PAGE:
AntiSemitism And The Merchant Of Venice Essay

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Anti-Semitism And The Merchant Of Venice Essay, Research Paper Anti-Semitism and The Merchant Of Venice The Merchant of Venice, by William Shakespeare, depicts the strong anti-Semitic views of the Elizabethan era, through Shakespeare’s choice of plot, characters’ personalities, and even his words. His play makes the attitudes, and actions of Jews seem foreign to those of a good Christian. These stereotypes are most evident in the character, Shylock, a greedy Jewish money lender. Shylock’s antagonistic relationship with Antonio, a generous Christian merchant, only exaggerates these already obvious anti-Jewish attitudes and perceptions that would have infiltrated Elizabethan life. When the play begins, we find Antonio in a horrible state of depression. Quickly,

Antonio’s good friend, Bassanio, appears to ask if he may borrow 3,000 ducats so that he may ask the wealthy Portia to marry him. This marriage would also ensure that Bassanio could repay all of the interest free debts he owes to Antonio. Antonio agrees, but has to borrow the money from Shylock. Antonio’s intention is to pay Shylock back after his ships come back to port. However, Antonio and Shylock already have a long history of hatred and insults. Shylock’s hatred for Antonio is even stronger, because Antonio refuses to collect interest on his many loans. Shylock tricks Antonio into agreeing to give Shylock a pound of his flesh if the loan is not paid off in three months. During this time, Shylock’s daughter, Jessica, elopes with Antonio’s friend, Lorenzo, and

converts to Christianity, creating even more hatred of Antonio by Shylock. Bassanio travels to Portia and follows the wedding plans that were her father’s will. He correctly selects from a gold, silver and lead casket to find her picture and win her hand in marriage. Their joy is brief, however. Bassanio receives a letter explaining that Antonio’s ships were lost at sea and of Shylock’s determination to get his pound of flesh in accordance with the loan’s terms. Bassanio and Portia wed, as do his friend Gratiano, and Nerissa, Portia’s maid. Bassanio and Gratiano travel to Venice to help Antonio in court. Lorenzo and Jessica are left in charge or Portia’s home. Portia then disguises herself as a lawyer and arrives at the trial with her clerk, the disguised Nerissa.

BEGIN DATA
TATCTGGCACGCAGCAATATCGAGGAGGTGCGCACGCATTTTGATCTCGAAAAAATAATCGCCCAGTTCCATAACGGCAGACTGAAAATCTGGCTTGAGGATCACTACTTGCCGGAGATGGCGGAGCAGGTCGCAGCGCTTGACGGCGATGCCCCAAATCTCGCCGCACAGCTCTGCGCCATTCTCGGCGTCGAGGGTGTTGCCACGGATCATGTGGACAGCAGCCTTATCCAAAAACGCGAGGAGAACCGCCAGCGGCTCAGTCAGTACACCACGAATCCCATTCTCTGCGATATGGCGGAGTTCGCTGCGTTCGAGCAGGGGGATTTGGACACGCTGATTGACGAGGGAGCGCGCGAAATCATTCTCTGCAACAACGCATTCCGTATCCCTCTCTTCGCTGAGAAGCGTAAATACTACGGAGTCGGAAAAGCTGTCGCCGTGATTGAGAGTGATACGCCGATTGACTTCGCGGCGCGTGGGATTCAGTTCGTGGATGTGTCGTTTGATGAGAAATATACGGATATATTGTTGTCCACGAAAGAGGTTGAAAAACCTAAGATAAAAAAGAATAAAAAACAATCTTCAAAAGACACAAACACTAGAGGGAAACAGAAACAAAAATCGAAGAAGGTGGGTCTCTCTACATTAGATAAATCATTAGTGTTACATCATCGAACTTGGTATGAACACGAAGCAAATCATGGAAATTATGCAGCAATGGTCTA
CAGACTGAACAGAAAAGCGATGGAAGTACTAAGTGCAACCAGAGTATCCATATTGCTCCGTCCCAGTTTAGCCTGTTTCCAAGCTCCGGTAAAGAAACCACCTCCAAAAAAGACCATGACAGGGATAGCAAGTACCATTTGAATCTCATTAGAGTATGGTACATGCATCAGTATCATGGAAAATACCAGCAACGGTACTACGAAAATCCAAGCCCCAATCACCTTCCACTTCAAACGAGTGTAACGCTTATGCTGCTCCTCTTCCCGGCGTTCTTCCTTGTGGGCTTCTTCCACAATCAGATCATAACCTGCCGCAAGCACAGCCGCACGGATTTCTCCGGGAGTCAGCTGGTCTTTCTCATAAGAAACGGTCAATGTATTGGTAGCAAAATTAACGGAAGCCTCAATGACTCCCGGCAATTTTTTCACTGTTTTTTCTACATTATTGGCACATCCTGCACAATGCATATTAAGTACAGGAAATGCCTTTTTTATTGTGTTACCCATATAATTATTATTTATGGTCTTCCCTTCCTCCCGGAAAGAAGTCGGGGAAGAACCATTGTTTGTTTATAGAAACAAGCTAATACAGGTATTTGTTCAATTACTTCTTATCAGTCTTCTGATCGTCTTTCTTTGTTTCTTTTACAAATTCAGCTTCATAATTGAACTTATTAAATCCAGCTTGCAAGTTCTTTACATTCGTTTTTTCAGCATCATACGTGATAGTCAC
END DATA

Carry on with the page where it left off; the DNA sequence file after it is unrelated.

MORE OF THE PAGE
Portia agrees that the contract is valid, but she also reveals that Shylock must remove the flesh without shedding Antonio’s blood. It is illegal for a Jew to shed Christian blood in Venice at that time. Shylock retreats accepting the money, but the court decides he must be punished for plotting against a Christian. He is then forced to leave half his wealth to his daughter and convert to Christianity. After some confusion, Bassanio and Gratiano are coerced to give their wives rings to the young lawyers. Portia and Nerissa accuse them of giving the rings to other women. Eventually, Portia’s deception is revealed. Antonio’s ships are recovered and the group celebrates. This plot strongly enforces the perception of Jews as being murderous and money hungry. The attempts by

Shylock to have revenge on Antonio are the main focus of the plot. At the end of The Merchant of Venice, Shylock has lost all his wealth, and is forced to convert to Christianity, a horrible fate for a devout Jew. This shows the good Christians triumphing over the evil Jew. The character, Shylock, is portrayed as a blood thirsty murderer by Shakespeare. His first appearance in The Merchant of Venice is in Act one, Scene three. His feud with Antonio then controls the action in the following three acts of the play. When first faced with Antonio, Shylock states, “I hate him for he is a Christian” (I, iii, 39). He then speaks on how his business depends on usury, and Antonio does not practice this. He then concludes with the other two reasons why he despises Antonio saying, “He